NEW YORK -- Anheuser-Busch will have the only beer ads in the Feb. 1 Super Bowl, but rival MillerCoors plans a counterattack of TV and Web ads that make fun of such free spending, as well as a one-second stunt ad airing on local stations during the game.
The pregame TV ads for Miller High Life start Jan. 26 and will tweak advertisers paying NBC $3 million — $100,000 a second — for a 30-second ad in the game.
The ads will feature actor Windell Middlebrooks, the Miller High Life deliveryman in ads, and the timing is aimed at boosting sales for Super Sunday.
"If we want people to drink our beer watching the big game, then we have to advertise before the big game," says Andy England, chief marketing officer at MillerCoors.
Making fun of big spenders is a message that fits the Miller High Life brand, which is priced 20% lower than premium brews, such as Miller Lite or A-B's Budweiser and Bud Light.
"People are trading down to below-premium-priced beer," says Benj Steinman, editor of beer newsletter Beer Marketer's Insights.
"It's a guerrilla (ad) tactic that talks to a real trend that's happening in the market," he says.
The one-second game-day stunt ad — known as a "blink" — will air on 25 local NBC stations reaching about 60% of the TV audience. The ad will (in a flash) promote Miller website 1secondad.com, which has the TV ad, more one-second ads and a buyer loyalty program.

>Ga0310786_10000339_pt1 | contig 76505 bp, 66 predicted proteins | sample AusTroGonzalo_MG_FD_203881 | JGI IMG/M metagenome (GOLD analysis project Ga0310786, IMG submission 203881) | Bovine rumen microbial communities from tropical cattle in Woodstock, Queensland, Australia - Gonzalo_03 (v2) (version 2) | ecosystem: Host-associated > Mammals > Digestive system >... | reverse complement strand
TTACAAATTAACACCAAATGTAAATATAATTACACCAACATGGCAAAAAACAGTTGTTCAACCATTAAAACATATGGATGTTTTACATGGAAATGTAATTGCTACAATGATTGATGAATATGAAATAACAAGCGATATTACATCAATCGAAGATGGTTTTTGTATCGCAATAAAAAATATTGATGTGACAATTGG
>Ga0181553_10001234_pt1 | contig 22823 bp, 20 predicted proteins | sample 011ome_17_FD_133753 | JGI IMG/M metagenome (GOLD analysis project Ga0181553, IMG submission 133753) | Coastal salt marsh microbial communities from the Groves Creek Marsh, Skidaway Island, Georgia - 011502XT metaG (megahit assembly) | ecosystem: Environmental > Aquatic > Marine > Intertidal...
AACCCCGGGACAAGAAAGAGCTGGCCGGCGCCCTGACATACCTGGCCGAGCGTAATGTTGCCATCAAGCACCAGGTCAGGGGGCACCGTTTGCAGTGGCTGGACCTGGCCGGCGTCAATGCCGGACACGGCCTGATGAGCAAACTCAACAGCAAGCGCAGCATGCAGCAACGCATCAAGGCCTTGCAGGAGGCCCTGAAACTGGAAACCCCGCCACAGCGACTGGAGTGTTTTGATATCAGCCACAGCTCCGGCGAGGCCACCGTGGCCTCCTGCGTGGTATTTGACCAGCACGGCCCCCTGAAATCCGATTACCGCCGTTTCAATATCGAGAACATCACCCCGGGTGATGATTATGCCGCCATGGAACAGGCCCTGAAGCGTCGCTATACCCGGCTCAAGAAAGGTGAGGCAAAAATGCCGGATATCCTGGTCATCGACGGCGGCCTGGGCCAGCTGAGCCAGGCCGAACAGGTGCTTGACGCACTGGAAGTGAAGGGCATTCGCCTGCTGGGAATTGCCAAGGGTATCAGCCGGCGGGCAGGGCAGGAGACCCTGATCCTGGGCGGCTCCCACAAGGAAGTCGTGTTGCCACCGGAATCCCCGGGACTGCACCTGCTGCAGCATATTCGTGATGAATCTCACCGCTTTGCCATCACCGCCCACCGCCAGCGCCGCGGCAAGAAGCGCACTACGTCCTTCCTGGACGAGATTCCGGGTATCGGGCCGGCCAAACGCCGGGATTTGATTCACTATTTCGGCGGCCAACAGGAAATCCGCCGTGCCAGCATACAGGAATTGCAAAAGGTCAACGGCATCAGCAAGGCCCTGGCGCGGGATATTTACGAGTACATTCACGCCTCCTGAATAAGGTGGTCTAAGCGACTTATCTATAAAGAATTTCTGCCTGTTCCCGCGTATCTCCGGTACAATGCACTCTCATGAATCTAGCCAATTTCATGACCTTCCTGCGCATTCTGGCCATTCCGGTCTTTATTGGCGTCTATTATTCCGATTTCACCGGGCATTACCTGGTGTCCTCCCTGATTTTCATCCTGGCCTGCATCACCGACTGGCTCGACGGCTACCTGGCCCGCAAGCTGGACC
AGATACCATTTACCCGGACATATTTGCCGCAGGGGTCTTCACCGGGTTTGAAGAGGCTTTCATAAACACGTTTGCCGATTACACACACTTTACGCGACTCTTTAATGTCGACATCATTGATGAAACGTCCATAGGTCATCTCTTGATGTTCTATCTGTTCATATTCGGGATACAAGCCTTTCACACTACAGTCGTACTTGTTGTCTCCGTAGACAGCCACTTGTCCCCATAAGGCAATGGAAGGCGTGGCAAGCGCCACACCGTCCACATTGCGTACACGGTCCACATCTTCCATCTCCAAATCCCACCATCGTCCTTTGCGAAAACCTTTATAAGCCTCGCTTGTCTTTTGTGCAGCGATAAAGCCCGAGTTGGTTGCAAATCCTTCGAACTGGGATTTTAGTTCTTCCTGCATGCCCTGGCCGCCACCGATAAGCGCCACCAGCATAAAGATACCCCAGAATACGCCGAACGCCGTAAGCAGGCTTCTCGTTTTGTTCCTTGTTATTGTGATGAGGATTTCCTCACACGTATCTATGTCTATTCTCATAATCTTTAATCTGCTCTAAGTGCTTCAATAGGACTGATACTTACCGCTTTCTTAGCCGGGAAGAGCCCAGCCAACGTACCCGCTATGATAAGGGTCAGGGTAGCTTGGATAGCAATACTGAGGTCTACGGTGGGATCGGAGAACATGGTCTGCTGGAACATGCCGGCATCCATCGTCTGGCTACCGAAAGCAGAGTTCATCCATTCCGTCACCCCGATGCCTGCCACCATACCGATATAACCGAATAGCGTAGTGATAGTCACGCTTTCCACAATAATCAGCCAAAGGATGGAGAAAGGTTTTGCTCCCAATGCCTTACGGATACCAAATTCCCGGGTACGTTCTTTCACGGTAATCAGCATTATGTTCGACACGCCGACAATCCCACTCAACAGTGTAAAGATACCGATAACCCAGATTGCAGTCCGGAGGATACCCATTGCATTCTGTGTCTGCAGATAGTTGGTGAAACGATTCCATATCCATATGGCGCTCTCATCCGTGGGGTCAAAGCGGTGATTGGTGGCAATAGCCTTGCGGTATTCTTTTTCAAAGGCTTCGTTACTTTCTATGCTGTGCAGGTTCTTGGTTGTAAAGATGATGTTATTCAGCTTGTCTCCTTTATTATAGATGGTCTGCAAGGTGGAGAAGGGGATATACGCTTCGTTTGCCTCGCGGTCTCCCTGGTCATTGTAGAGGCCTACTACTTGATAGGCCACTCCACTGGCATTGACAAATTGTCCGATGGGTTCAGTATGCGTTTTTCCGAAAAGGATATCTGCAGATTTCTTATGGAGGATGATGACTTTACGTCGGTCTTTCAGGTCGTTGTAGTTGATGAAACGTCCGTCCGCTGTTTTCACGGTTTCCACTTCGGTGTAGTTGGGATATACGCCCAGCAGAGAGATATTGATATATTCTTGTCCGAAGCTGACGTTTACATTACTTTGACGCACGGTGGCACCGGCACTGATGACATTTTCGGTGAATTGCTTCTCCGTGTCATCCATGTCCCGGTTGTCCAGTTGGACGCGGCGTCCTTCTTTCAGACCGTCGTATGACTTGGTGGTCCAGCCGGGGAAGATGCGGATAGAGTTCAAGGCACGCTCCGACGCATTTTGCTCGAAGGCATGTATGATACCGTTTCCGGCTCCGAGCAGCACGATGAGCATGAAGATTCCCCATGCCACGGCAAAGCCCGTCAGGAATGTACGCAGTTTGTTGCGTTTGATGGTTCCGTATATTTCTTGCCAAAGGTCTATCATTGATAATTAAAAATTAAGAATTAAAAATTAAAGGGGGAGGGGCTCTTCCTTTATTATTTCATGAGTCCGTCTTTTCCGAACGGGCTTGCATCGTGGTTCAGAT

"We have such a quality product we only need one second to tell our story," Middlebrooks says. "It represents us well, and people are going to get it."
Middlebrooks has been telling High Life's marketing story for 18 months. The message: pay less, get more.
That also sums up the goal of the brand's low-cost guerrilla plan for Super Sunday. Its costs will be "substantially below $3 million," England says. "And that's for everything."
The attempt to ambush Anheuser-Busch, the game's king of advertising, is not Miller's first. In online video last year, Middlebrooks critiqued Super Bowl ads.
A-B, which has 4½ minutes of ad time in the game, is mounting its own campaign to build sales before the game.
This week it will send people who registered mobile phone numbers at budbowl.com a Super Bowl-style ad that's longer and more raucous than could air on game day — and hopes they'll pass it to friends.
A-B will also promote the Super Bowl on Facebook and YouTube and make ads available for download after the game.